NC Civil War monuments could become flashpoint
Posted August 16
Updated August 17
Raleigh, N.C. — Gov. Roy Cooper said Tuesday that he wants Confederate memorials across the state removed from public locations, fearing they will become magnets for protests and flashpoints for violence similar to the weekend clash in Charlottesville, Va., that left one person dead and nearly two dozen injured.
"My first responsibility as governor is to protect North Carolinians and keep them safe," Cooper said in an online post. "The likelihood of protesters being injured or worse as they may try to topple any one of the hundreds of monuments in our state concerns me. And the potential for those same white supremacist elements we saw in Charlottesville to swarm the site, weapons in hand, in retaliation is a threat to public safety."
The comments came in the wake of a Monday night protest in Durham in which a Confederate statue outside the former county courthouse was pulled down. Four people now face criminal charges in the case.
On Tuesday, two Confederate monuments in Wilmington were spray painted. One had a white flag tied to it and a rope around it, so police said they believe someone planned to topple it.
Cooper's concerns aren't overblown, with organizers of the Charlottesville rally by white nationalists predicting more such events that will be larger and more violent.
"I'd say it's going to be really tough to top, but we're up to the challenge," Christopher Cantwell said in a Sunday night interview with HBO's Vice News from a Roanoke Rapids motel room. "I think a lot more people are going to die before we're done here, frankly."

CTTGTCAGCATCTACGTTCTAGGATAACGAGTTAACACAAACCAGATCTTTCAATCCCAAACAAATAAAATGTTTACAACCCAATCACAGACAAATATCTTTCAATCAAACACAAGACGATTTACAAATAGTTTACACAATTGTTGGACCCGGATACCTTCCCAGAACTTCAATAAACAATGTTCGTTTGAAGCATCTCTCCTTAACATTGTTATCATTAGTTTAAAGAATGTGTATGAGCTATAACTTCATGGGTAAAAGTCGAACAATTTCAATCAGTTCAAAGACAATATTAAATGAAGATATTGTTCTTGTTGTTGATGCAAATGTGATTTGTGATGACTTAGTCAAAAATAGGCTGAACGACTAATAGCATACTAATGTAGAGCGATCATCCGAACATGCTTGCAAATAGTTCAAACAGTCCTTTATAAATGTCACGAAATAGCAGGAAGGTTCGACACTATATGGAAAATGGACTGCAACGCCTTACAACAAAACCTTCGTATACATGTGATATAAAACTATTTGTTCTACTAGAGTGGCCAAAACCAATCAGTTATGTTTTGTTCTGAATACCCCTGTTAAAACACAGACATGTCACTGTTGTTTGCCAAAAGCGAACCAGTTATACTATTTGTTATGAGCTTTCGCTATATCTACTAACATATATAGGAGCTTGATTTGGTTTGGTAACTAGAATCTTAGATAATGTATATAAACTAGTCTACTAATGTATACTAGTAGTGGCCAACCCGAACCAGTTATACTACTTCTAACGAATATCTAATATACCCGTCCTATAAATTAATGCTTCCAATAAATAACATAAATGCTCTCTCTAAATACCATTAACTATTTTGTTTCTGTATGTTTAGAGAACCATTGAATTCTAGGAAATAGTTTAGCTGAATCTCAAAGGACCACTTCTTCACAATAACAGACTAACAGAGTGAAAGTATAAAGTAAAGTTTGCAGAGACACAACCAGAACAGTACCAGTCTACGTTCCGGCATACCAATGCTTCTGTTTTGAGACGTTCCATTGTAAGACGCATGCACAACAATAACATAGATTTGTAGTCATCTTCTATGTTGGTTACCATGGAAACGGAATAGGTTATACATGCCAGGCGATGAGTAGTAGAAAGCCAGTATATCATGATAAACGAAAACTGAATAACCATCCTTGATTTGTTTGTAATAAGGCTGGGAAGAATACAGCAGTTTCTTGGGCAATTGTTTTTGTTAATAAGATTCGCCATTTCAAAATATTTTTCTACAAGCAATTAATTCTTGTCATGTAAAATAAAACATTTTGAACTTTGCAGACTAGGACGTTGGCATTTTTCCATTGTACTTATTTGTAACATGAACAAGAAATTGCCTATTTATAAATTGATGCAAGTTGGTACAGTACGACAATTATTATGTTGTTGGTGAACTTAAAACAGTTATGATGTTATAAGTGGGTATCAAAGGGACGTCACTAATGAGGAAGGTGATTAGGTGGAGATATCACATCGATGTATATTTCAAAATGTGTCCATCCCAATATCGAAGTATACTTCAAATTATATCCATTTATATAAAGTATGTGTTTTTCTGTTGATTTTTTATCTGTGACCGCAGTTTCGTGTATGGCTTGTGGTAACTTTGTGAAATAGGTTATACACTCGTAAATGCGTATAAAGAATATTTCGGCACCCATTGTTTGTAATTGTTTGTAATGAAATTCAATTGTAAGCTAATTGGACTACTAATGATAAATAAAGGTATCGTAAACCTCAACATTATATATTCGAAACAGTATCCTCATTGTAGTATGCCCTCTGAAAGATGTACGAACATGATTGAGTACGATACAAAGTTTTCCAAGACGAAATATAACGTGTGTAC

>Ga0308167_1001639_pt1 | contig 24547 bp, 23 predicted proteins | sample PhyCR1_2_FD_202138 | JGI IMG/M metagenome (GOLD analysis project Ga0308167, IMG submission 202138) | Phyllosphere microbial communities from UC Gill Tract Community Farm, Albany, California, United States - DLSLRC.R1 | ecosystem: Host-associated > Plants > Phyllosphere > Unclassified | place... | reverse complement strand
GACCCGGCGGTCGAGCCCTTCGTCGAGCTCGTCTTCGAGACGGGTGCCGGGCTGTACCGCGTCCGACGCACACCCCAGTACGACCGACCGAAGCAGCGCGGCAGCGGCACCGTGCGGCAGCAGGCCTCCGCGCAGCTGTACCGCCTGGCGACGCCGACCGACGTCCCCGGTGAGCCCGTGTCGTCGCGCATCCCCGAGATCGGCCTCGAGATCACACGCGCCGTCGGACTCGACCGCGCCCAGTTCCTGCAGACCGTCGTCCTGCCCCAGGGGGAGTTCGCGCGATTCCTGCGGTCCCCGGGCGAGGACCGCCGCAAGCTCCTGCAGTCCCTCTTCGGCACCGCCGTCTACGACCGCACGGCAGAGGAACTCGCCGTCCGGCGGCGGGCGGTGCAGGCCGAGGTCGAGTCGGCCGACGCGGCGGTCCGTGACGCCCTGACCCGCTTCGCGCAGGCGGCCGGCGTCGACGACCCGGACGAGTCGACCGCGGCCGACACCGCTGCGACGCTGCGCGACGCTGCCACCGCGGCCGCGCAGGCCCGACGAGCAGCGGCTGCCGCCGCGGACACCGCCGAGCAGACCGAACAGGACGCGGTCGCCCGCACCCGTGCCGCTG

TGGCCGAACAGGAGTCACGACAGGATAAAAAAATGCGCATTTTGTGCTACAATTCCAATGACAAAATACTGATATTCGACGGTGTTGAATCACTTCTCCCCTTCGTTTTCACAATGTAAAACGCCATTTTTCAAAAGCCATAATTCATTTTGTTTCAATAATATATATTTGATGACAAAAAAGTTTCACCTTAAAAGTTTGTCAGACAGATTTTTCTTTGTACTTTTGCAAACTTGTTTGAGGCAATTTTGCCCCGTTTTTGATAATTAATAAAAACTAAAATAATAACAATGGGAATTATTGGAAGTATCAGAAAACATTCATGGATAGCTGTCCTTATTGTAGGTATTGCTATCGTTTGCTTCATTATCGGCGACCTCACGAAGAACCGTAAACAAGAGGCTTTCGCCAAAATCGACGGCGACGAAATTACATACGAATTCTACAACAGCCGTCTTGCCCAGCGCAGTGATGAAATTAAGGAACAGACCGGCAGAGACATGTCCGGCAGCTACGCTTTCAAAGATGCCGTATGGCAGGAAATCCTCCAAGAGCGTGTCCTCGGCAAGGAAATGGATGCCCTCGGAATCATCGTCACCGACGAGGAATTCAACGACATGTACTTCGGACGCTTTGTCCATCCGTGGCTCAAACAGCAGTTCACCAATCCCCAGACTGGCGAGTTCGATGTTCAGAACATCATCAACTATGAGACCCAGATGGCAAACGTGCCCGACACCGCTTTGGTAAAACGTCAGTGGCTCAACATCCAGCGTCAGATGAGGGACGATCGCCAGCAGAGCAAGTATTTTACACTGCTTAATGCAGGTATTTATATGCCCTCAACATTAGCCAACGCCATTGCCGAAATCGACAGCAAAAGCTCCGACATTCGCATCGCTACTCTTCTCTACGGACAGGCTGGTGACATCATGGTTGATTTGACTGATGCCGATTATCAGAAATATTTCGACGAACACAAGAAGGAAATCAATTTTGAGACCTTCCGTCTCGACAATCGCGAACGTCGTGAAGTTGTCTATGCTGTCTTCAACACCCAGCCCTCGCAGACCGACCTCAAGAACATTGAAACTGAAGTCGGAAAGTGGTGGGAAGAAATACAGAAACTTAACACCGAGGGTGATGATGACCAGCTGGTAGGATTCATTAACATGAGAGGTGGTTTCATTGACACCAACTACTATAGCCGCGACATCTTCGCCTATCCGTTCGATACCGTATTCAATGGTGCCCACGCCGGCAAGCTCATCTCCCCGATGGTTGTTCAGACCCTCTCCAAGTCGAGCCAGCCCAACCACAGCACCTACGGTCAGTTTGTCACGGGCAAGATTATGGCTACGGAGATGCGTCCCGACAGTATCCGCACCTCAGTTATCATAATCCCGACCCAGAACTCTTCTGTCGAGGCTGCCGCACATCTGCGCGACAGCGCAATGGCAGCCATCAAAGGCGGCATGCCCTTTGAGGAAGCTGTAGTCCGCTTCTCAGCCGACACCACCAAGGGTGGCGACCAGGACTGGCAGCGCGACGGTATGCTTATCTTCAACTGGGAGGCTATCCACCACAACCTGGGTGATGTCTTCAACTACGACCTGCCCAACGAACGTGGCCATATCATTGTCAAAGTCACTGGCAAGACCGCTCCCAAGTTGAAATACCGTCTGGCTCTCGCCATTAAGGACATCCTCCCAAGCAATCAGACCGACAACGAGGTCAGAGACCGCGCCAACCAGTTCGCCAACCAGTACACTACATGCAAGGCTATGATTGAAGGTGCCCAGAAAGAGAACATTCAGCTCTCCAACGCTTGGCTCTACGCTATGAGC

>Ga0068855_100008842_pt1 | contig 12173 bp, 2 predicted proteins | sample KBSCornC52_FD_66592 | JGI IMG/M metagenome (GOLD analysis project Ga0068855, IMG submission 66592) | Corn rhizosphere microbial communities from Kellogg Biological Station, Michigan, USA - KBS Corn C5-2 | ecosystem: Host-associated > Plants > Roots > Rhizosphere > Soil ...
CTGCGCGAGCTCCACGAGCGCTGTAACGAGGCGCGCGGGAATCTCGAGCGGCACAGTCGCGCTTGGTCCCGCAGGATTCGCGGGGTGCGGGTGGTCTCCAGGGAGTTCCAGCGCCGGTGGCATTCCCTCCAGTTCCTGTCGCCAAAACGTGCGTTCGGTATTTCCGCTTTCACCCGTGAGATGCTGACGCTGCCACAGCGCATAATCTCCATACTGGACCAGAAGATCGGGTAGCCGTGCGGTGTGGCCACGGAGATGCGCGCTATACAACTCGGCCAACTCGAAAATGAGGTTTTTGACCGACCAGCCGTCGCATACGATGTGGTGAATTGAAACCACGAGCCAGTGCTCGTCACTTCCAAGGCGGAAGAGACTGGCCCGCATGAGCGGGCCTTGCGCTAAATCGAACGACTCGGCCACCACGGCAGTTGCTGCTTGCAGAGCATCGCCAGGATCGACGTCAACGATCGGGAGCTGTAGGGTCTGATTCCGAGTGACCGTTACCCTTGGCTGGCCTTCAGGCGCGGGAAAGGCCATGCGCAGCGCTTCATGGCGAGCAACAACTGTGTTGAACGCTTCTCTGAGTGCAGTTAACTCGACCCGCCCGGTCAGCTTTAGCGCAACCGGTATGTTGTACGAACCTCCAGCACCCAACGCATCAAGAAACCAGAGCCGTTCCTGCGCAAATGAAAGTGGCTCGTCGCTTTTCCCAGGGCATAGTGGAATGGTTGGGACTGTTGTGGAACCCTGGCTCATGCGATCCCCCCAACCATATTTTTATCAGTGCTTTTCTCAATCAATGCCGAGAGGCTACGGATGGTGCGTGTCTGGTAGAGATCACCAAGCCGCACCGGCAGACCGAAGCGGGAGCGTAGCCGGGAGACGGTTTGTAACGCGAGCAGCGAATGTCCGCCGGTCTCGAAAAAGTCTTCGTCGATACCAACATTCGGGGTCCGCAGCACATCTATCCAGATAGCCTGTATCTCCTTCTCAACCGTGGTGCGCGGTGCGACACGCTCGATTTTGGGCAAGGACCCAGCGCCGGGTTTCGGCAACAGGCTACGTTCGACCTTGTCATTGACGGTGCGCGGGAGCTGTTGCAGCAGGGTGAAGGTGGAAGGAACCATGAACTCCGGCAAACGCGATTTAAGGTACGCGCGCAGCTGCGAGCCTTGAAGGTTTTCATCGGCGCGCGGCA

WARNING: This video contains profanity.
Some North Carolinians seem to agree with Cantwell.
When a neo-Confederate group in Alamance County criticized Cooper's statements on Facebook, more than 100 people responded, including some with threatening language.
"He needs to become a casualty of the upcoming war," one commenter said, referring to Cooper.
Another commenter suggested, "Shoot 'em all."
A third posted photos of guns and ammunition with the comment, "Let's get this thing started. I'M READY."
The threats were deleted by a group administrator, who said the group focuses on Southern heritage, not hate, and the comments don't reflect those values.
The Governor's Office and the state Department of Public Safety wouldn't comment when asked if officials are looking into any threats against Cooper on social media or elsewhere.
Secretary of Public Safety Erik Hooks did confirm, however, that State Capitol Police have stepped up patrols on the Capitol grounds, where a Confederate monument is located.
"We are closely monitoring the events that have occurred in North Carolina and other states," Hooks said in a statement. "DPS will maintain a presence in public areas and will continue to be vigilant to help ensure order, with its primary mission being public safety."
Cooper said he has asked the state Department of Natural and Cultural Resources to figure out how Confederate monuments across North Carolina could be moved from outside public buildings to museums and historic sites. He also urged lawmakers to repeal a 2015 law that prohibits Confederate monuments to be moved or altered without legislative approval.
"Our Civil War history is important, but it belongs in textbooks and museums – not a place of allegiance on our Capitol grounds," he said. "And our history must tell the full story, including the subjugation of humans created in God’s image to provide the back-breaking labor that drove the South’s agrarian economy."